In a move with repercussions for the global economy and especially for investors, whose ranks have been rising thanks to cheap online trading, China’s Reserve Bank pushed the Yuan lower by 3% on August 11th and continued till the 13th
Here’s everything you need to know on the subject:
The People’s Bank of China increased the supply of the currency. An increase in supply when demand remains constant leads to a fall in prices. Economics 101.
This is a part of a series on China’s current situation. The first post, on the Yuan devaluation can be found here. The next post on the series is on the latest Market crash.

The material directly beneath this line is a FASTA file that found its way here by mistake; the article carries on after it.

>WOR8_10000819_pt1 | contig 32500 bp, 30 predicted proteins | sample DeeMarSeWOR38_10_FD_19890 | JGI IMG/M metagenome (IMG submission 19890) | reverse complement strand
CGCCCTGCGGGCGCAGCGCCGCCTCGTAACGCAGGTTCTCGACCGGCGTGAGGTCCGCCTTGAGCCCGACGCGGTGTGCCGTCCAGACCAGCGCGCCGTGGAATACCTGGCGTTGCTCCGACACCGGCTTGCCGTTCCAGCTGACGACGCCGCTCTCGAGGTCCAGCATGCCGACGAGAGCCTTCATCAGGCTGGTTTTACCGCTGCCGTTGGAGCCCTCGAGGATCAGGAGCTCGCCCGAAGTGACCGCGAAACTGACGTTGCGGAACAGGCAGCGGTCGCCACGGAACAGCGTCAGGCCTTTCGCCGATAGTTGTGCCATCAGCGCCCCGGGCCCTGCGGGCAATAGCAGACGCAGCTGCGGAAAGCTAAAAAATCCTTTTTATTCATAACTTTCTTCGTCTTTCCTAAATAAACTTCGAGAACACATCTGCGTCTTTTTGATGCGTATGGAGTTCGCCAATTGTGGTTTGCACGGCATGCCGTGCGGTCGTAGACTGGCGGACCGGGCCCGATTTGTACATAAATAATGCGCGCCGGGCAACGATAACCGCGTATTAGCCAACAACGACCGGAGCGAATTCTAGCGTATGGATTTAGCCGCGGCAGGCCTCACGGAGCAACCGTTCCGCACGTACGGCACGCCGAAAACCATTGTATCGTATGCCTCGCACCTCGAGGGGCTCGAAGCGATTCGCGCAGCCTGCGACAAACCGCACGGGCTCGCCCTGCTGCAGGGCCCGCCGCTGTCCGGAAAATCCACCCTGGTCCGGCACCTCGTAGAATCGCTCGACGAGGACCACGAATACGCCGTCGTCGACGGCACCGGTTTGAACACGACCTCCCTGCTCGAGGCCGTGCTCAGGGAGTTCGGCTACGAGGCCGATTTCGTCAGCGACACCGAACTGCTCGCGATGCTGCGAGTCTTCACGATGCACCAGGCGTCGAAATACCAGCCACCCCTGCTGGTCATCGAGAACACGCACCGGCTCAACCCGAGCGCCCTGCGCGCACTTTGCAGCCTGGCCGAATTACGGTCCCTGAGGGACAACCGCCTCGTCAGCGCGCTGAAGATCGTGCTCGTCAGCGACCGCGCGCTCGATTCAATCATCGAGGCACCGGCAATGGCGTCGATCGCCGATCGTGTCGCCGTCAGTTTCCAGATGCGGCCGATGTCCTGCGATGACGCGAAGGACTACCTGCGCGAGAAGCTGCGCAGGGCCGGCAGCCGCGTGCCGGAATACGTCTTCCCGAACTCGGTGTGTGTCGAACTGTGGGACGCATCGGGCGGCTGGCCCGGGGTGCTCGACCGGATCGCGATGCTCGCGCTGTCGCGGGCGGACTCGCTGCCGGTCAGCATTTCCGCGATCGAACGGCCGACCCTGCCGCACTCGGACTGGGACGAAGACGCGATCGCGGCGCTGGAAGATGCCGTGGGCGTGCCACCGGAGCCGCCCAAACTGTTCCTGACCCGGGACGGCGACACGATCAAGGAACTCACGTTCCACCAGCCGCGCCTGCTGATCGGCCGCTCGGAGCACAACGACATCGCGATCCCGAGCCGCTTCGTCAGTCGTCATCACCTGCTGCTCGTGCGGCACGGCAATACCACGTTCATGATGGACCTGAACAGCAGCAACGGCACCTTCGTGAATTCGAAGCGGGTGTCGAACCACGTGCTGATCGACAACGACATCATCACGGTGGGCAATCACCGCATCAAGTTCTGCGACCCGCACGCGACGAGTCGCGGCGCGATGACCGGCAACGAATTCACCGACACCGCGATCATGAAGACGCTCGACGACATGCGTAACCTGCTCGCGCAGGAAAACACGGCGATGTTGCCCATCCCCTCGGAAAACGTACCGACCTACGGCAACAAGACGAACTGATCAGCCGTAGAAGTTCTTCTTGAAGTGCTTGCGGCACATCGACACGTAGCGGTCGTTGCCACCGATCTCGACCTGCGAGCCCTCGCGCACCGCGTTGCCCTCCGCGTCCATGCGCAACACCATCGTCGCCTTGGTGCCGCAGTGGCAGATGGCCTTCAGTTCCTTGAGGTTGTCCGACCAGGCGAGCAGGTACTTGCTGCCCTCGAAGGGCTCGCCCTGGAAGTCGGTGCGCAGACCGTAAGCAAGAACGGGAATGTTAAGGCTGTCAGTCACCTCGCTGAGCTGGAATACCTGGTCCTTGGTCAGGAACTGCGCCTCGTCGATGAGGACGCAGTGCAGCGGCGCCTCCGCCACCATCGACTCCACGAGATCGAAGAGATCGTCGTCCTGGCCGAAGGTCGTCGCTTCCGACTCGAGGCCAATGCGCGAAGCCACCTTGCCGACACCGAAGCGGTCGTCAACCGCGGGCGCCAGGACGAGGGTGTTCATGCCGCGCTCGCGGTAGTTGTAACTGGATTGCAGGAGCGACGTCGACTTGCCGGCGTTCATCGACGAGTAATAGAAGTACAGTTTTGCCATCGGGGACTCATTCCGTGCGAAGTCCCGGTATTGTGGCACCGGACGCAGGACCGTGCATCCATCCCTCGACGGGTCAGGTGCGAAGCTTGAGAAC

Over the past decade, China has emerged as the second largest economy in the world, the world’s factory and the largest consumer for several commodities. The age-old adage- When the US sneezes, the whole world catches a cold can now easily be applied to China.
And on August 11th, China sneezed. It continued sneezing for the next three days, causing all sorts of worry and activity amongst the other economies.
We are referring, of course, to the Yuan devaluation. While the devaluation was just about 3%, here’s the impact it will have on the rest of the world
a) Cheaper Commodities: China’s voracious appetite for commodities meant that several economies, notably Australia, began using Yuan for transacting with China. Now that Yuan has been devalued, China will now be able to buy commodities for a lesser rate.